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LISP generalized lists in C

 
 
Jean-Guillaume Pyraksos
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      04-11-2006
I want to work with "generalized lists" as in Lisp, say :

((23 () . 2) () ((10))) ; only pointers and integers

So the basic element is a node, a struct with two fields car and cdr.
Each of these fields can contain either a pointer (NULL or a pointer to
another node), or an int.

I want to define the functions cons, car and cdr of Lisp.

I tried this but gcc rejects it :

#include <stdio.h>
#include <stdlib.h>

typedef struct {
object car;
object cdr;
} node;

typedef struct {
int tag; // 0==int, 1==node*
union {
int value;
node *ptr;
} val;
} object;

node* cons(object a, object b) { ...}

Can you help ? Thanks...

JG
 
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Eric Sosman
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      04-11-2006


Jean-Guillaume Pyraksos wrote On 04/11/06 10:00,:
> I want to work with "generalized lists" as in Lisp, say :
>
> ((23 () . 2) () ((10))) ; only pointers and integers
>
> So the basic element is a node, a struct with two fields car and cdr.
> Each of these fields can contain either a pointer (NULL or a pointer to
> another node), or an int.
> [...]


This is Question 1.15 in the comp.lang.c Frequently
Asked Questions (FAQ) list

http://www.c-faq.com/

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http://www.velocityreviews.com/forums/(E-Mail Removed)

 
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tmp123
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      04-11-2006
Jean-Guillaume Pyraksos wrote:
> I want to work with "generalized lists" as in Lisp, say :

[...]

See some inserted comments:

>
> typedef struct {
> object car;
> object cdr;
> } node;
>


In Lisp, the cdr of a list is a list, not an object. Thus:

object cdr => node *cdr;

that can be written in C like:

typedef struct node {
object car;
struct node *cdr;
} node;


> typedef struct {
> int tag; // 0==int, 1==node*
> union {
> int value;
> node *ptr;
> } val;
> } object;
>


"object" must be declared before "node", because "node" uses it

> node* cons(object a, object b) { ...}
>



"cons" in Lisp takes a list and an object, not two objects. And in C
better not to pass structures, but pointers to structures:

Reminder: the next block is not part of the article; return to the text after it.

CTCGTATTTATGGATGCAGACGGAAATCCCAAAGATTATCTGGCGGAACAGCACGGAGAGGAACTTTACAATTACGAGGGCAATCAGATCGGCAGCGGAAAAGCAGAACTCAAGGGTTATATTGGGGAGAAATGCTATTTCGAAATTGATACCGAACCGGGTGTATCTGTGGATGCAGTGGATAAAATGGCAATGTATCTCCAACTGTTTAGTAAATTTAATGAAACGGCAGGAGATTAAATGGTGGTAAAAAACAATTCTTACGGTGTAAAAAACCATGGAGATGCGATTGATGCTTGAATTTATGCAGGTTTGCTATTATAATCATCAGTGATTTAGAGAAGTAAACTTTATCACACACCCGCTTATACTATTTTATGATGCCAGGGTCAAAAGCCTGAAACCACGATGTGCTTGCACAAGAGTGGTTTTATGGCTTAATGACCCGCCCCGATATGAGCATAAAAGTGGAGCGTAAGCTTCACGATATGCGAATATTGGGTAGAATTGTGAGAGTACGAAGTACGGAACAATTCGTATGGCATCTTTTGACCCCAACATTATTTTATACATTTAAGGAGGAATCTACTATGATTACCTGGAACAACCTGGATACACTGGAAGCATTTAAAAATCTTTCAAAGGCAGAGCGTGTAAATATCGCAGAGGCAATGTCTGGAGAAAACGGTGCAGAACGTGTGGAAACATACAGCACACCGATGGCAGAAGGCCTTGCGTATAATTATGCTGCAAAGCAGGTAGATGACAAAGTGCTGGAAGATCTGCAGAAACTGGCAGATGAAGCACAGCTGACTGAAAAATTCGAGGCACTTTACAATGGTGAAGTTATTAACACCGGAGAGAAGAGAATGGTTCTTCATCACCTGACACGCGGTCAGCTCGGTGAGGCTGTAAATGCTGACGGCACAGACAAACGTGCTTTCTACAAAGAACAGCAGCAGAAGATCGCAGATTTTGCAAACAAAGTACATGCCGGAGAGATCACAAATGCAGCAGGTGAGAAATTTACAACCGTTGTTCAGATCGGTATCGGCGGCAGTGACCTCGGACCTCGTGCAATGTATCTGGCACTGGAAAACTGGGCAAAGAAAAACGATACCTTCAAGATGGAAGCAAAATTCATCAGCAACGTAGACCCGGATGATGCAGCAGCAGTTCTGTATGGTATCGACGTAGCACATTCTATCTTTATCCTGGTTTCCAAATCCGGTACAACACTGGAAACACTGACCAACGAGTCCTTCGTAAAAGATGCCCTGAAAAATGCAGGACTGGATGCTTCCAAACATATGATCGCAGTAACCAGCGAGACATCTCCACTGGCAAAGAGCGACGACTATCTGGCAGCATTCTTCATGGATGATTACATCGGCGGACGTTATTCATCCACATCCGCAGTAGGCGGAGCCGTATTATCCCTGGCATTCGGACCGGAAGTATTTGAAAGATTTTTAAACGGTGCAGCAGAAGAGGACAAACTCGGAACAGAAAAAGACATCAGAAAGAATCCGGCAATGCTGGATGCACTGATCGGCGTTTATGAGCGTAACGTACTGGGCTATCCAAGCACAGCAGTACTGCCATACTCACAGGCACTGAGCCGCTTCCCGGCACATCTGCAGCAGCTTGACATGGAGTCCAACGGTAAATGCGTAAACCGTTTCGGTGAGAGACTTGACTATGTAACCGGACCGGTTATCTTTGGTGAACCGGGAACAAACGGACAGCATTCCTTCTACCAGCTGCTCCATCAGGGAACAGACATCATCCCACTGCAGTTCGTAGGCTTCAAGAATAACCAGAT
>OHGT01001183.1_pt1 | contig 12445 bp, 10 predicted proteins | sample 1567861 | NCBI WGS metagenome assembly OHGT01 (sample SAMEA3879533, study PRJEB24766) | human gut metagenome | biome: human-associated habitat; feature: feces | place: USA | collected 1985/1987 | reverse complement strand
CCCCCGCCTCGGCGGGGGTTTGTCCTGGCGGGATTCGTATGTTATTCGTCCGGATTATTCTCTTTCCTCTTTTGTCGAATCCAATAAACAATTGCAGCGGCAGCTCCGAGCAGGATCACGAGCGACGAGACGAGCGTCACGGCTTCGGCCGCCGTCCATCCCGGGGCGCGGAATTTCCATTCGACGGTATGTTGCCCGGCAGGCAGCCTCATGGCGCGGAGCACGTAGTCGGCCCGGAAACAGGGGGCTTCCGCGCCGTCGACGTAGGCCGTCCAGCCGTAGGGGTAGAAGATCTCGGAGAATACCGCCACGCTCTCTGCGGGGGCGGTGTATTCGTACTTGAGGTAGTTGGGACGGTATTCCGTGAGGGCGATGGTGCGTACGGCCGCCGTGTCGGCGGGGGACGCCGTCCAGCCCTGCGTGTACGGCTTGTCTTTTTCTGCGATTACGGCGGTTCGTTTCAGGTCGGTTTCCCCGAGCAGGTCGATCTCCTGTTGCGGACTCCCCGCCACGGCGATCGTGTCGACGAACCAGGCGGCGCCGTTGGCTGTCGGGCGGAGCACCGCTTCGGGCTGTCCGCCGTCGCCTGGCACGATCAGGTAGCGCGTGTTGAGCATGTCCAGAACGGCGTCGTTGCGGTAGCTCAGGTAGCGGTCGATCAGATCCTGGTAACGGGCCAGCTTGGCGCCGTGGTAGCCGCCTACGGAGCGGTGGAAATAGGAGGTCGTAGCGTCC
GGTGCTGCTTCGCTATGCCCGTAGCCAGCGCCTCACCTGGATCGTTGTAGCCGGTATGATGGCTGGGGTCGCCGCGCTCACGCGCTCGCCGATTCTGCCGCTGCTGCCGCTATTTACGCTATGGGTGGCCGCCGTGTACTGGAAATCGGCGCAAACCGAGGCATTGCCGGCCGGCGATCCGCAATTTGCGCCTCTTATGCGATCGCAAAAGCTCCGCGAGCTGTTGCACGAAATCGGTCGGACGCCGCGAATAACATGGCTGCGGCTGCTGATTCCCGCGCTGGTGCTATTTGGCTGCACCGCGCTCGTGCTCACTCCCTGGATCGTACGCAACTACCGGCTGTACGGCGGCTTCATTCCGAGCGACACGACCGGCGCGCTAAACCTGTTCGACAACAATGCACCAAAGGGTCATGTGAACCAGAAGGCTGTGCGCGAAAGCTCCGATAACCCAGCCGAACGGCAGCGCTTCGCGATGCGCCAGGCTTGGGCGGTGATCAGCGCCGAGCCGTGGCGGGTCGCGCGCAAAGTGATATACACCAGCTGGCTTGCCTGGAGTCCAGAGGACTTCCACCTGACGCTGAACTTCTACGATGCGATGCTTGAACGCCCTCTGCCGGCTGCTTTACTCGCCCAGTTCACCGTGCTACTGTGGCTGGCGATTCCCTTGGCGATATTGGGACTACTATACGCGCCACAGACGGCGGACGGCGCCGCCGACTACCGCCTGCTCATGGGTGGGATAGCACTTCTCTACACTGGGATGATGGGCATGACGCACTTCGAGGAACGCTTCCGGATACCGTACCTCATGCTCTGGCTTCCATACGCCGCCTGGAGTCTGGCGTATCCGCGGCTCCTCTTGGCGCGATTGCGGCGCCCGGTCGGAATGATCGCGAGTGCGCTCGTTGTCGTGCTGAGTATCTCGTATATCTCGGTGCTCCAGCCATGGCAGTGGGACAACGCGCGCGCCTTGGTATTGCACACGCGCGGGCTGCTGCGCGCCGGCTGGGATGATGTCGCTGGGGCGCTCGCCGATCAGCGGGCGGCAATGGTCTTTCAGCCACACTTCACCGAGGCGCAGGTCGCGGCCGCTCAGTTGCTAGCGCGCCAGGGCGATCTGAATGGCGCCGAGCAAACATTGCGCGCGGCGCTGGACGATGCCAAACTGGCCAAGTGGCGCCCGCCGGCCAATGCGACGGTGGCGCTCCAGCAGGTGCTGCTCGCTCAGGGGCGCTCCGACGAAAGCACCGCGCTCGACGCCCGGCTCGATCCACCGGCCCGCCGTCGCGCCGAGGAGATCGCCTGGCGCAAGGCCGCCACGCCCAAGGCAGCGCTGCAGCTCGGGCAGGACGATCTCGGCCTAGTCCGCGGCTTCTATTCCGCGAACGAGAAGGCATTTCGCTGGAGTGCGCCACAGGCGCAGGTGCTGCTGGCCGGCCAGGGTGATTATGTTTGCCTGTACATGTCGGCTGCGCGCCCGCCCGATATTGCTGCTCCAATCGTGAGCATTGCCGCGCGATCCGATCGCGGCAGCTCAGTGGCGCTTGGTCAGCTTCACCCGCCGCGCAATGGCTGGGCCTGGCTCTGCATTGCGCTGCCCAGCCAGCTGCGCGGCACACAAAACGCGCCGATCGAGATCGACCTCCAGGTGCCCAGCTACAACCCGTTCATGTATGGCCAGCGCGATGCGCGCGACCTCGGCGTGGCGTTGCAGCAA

node *cons (object *a, node *b) { ... }


Kind regards.

 
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Duncan Muirhead
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      04-11-2006
On Tue, 11 Apr 2006 16:00:32 +0200, Jean-Guillaume Pyraksos wrote:

> I want to work with "generalized lists" as in Lisp, say :
>
> ((23 () . 2) () ((10))) ; only pointers and integers
>
> So the basic element is a node, a struct with two fields car and cdr.
> Each of these fields can contain either a pointer (NULL or a pointer to
> another node), or an int.
>
> I want to define the functions cons, car and cdr of Lisp.
>
> I tried this but gcc rejects it :
>
> #include <stdio.h>
> #include <stdlib.h>
>
> typedef struct {
> object car;
> object cdr;
> } node;
>
> typedef struct {
> int tag; // 0==int, 1==node*
> union {
> int value;
> node *ptr;
> } val;
> } object;
>
> node* cons(object a, object b) { ...}
>
> Can you help ? Thanks...
>
> JG


This compiles (gcc 3.4)
typedef struct
{
int tag; /* 0==int, 1==node* */
union {
int value;
struct node_tag *ptr;
} val;
} object;

typedef struct node_tag
{
object car;
object cdr;
} node;
Duncan


 
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Michael Wojcik
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      04-12-2006

In article <(E-Mail Removed). com>, "tmp123" <(E-Mail Removed)> writes:
> Jean-Guillaume Pyraksos wrote:
> > I want to work with "generalized lists" as in Lisp, say :

>
> In Lisp, the cdr of a list is a list, not an object.


[OT] The cdr of a cons cell in a list is, by definition, a list
(possibly nil), but in general the cdr of a cons cell is not
necessarily a list. See "dotted pair". To implement general
LISP-style cons cells in C, you'd have to allow for cdrs that are
not pointers to other cons cells.

Thus:

[1]> (cons 'a 'b)
(A . B)
[2]> (cdr (cons 'a 'b))
B

--
Michael Wojcik (E-Mail Removed)

Auden often writes like Disney. Like Disney, he knows the shape of beasts --
(& incidently he, too, might have a company of artists producing his lines) --
unlike Lawrence, he does not know what shapes or motivates these beasts.
-- Dylan Thomas
 
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tmp123
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      04-13-2006

Michael Wojcik wrote:
> In article <(E-Mail Removed). com>, "tmp123" <(E-Mail Removed)> writes:
> > Jean-Guillaume Pyraksos wrote:
> > > I want to work with "generalized lists" as in Lisp, say :

> >
> > In Lisp, the cdr of a list is a list, not an object.

>
> [OT] The cdr of a cons cell in a list is, by definition, a list
> (possibly nil), but in general the cdr of a cons cell is not
> necessarily a list. See "dotted pair". To implement general
> LISP-style cons cells in C, you'd have to allow for cdrs that are
> not pointers to other cons cells.
>
> Thus:
>
> [1]> (cons 'a 'b)
> (A . B)
> [2]> (cdr (cons 'a 'b))
> B
>


Thanks for the clarification. I didn't known it.

 
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